Monday Mar 16, 2009

Is the recession accelerating OpenSolaris adoption?

This Slashdot article points to an IT Manager survey indicating that Linux adoption is growing during these difficult economic times. It does make sense that companies and governments which normally spent freely on proprietary software might begin to consider unorthodox, but much more cost effective alternatives now. What does this mean for other opensource operating systems such as OpenSolaris? I think the Google trends graph says it better than I could. Anyone looking for the root cause of this economic mess only needn't bother about property bubbles, dodgy investment shenanigans or massive increases in debt. Just look at the trend line of the third parameter in this Google graph ;-)

P.S.: I compared 'opensolaris' with 'economic downturn' instead of 'recession' because the magnitude of recession searches is so much larger that it pushes opensolaris towards the bottom of this graph. A similar scale issue makes it difficult to see that opensolaris seems to be gaining market share against Windows, Solaris, Linux and some of the most popular proprietary Linux distributions.

Google trends is an amazing tool, but it can't answer all psychohistory questions. Trends for some topics such as 'great depression' and 'great gatsby' are common topics in standardized U.S. school curriculum and therefore searches for these closely follow the school calendar. You'd think with so many students learning about Gatsby's 1920s hedonism and its unravelling during the 'Great Depression', it should be impossible to repeat this history.

Monday Nov 24, 2008

Good news about a bank

We often teased the shyest member of my family by reminding her of the bad joke about the kid who didn't speak a word until he was eating breakfast on his 7th birthday when he said, "My porridge is cold!" When asked why he never spoke before, he said, "Up until now everything has been alright." This is how I felt about the silence which followed my work on a project which installed and provided support for over 7000 opensource JDS desktops at a bank.1 We called the customer occasionally to see if everything was O.K. We helped them through one upgrade which was necessary because the Linux kernel needed to be upgraded to support modern hardware but didn't have a stable ABI so the entire application stack also had to be upgraded. After the upgrade, one of our customers gave us some upgrades/minute statistics that were well beyond what is possible given network bandwidth limitations so I'll just say that the upgrade went well.

Shortly after the upgrade, we helped solve a peculiar focus bug whose root causes were spread across gtk, Java, Firefox and Star/OpenOffice. But overall things were very quiet. Sun was also quiet about this deployment, first of all because we hadn't yet finalized the disclosure agreement and later because Sun decided to drop our Linux-based desktop product and focus on OpenSolaris. So between our "are you still there?" pings to the customer's 2 person technical support staff, I was left wondering if no news is good news?

Then when I gave my presentation at the Irish Opensource Technology Conference, I noticed that two knowledgeable IT managers from this bank were giving presentations on their opensource desktop (a.k.a. JDS) roll out. I finally had the opportunity to be the "fly on the wall" and hear how things really went. I don't have links to their presentations, but these gentlemen said that the project was a success, that the deployment saved money and IT support costs compared to traditional Microsoft Windows based desktop solutions. They said the project completed ahead of schedule and under budget and that they were telling other banks the secrets of their success. I don't know if the other banks were paying attention to the potential savings in deploying opensource alternatives back when easy money was still flowing, but I would think they should take a hard look at such cost-effective alternatives now. In any case, it seems likely that the number of successful cost-saving "invisible" opensource deployments is understated.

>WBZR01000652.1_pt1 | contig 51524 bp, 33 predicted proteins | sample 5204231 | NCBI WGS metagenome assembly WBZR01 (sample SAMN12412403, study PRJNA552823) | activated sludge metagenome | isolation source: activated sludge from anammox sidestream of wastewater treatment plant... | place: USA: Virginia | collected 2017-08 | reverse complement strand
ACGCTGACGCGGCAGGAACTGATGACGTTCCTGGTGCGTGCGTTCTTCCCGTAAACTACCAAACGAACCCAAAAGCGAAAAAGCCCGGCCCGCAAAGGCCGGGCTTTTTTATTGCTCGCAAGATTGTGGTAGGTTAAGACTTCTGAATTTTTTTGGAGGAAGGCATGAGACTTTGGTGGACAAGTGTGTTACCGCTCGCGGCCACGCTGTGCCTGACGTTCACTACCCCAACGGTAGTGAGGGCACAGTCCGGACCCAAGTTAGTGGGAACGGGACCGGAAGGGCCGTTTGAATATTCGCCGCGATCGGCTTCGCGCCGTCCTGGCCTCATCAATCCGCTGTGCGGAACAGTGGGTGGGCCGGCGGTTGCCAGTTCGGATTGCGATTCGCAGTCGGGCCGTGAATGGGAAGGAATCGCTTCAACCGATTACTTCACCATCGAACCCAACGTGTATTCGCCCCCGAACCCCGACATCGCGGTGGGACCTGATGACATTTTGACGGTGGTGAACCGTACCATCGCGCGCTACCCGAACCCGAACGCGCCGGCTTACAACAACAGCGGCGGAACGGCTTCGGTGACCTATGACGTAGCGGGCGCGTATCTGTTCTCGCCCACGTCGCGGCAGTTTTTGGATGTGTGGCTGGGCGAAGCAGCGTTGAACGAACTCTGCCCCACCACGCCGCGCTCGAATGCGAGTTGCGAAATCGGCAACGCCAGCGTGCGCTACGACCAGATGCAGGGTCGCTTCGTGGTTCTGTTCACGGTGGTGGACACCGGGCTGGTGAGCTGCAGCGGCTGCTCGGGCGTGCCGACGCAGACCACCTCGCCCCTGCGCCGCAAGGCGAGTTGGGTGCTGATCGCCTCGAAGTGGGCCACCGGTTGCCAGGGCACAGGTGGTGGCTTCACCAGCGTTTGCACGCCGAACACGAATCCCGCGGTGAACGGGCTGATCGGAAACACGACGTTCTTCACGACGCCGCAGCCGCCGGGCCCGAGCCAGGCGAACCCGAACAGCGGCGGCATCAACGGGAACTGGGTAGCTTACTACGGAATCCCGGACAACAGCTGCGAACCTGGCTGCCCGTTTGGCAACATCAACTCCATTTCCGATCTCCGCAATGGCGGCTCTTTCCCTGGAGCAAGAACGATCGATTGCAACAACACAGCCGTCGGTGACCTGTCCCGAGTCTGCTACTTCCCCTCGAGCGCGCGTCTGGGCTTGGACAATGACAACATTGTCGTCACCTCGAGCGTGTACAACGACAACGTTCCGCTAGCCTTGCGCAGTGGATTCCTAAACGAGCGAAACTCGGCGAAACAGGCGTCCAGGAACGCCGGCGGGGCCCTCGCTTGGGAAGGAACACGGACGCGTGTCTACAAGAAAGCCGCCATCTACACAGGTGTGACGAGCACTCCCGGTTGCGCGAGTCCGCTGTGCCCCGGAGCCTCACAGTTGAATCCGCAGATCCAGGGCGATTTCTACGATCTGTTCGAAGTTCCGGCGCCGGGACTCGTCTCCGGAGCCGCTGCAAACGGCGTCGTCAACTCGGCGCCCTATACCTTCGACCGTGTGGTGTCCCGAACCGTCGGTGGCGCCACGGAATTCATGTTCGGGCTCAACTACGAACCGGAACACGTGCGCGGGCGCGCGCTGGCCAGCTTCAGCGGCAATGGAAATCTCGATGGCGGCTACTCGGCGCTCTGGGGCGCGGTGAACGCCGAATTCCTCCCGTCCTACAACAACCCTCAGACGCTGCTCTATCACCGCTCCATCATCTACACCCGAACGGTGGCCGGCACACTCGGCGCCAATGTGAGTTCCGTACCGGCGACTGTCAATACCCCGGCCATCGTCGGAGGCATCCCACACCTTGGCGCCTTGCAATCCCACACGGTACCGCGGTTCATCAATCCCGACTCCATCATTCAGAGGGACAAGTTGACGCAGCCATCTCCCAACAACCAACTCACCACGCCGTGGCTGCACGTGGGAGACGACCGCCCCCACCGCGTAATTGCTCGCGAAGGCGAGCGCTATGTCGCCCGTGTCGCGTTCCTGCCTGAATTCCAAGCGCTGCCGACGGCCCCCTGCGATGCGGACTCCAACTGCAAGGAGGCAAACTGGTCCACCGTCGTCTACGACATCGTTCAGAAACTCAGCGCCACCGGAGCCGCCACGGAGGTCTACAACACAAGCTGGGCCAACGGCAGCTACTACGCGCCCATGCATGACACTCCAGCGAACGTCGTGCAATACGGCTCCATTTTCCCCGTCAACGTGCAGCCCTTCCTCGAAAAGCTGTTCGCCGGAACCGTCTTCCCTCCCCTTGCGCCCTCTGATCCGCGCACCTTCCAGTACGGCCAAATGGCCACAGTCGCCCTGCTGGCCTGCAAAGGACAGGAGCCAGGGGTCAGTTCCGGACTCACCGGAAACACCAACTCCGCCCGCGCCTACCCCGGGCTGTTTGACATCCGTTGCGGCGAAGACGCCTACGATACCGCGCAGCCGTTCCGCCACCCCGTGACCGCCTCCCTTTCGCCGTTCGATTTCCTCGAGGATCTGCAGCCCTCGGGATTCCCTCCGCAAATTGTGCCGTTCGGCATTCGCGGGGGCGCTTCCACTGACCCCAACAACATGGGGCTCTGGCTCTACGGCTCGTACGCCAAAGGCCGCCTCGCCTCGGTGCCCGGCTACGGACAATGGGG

"The art and science of interface design depends largely on making the transaction with the computer as transparent as possible in order to minimize the burden on the user" -- S. Joy Mountford

"Any sufficiently advanced technology is indistinguishable from magic!"
-- Arthur C. Clarke.


1 The deployment was of Sun's linux based "Java Desktop System." If we were to do it now, the obvious choices in Sun's product portfolio would be Solaris 10 or OpenSolaris. Since the customer's network is now fast enough to support Sun Ray over WAN, we could potentially save them another $500,000 in annual electricity costs by deploying their desktop via Sun Ray clients instead of X86 PCs.

Thursday Oct 30, 2008

$800 Billion burning a hole in your pocket? Spending ideas

moonshot

Against the better judgment of hundreds of economists as well as the vast majority of the voting public (those annoying constituents), Congress approved Henry Paulson's bailout plan. Now Paulson's appointed "bailout czar", Neel Kashkari has $800 billion tax dollars burning a hole in his pocket and he is trying to figure out how to spend it. My wife was a loan officer and defacto credit counselor way back in the late 1900s when most banks and credit unions still carefully considered credit ratings, debt/income and debt/asset ratios. She often helped people understand how to prioritize their spending. Sometimes little changes such as forgoing the daily cappuccino were enough to lift people out of debt and improve their credit rating. Our bailout czar's job is slightly different. In order to efficiently bail out failing financial institutions, he must invest taxpayer's money on assets that no one in their right mind would buy with their own hard-earned money. I personally don't think this is a good plan. At best it is a temporary patch to a deflating asset bubble. If the bailout czar really wishes to use tax money to improve long term American economic growth and competitiveness, he should consider the following options for spending 800 billion dollars: